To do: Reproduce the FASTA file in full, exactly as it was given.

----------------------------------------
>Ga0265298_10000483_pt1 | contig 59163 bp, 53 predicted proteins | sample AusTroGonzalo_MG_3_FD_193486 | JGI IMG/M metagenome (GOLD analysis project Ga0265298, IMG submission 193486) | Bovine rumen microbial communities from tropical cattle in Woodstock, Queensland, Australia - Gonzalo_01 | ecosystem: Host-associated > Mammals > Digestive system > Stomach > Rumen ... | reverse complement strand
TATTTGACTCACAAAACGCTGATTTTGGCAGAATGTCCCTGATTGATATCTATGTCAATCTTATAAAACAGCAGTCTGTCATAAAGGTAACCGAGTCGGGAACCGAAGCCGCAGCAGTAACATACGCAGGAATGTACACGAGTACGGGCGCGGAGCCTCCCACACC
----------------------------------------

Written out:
>Ga0265298_10000483_pt1 | contig 59163 bp, 53 predicted proteins | sample AusTroGonzalo_MG_3_FD_193486 | JGI IMG/M metagenome (GOLD analysis project Ga0265298, IMG submission 193486) | Bovine rumen microbial communities from tropical cattle in Woodstock, Queensland, Australia - Gonzalo_01 | ecosystem: Host-associated > Mammals > Digestive system > Stomach > Rumen ... | reverse complement strand
TATTTGACTCACAAAACGCTGATTTTGGCAGAATGTCCCTGATTGATATCTATGTCAATCTTATAAAACAGCAGTCTGTCATAAAGGTAACCGAGTCGGGAACCGAAGCCGCAGCAGTAACATACGCAGGAATGTACACGAGTACGGGCGCGGAGCCTCCCACACC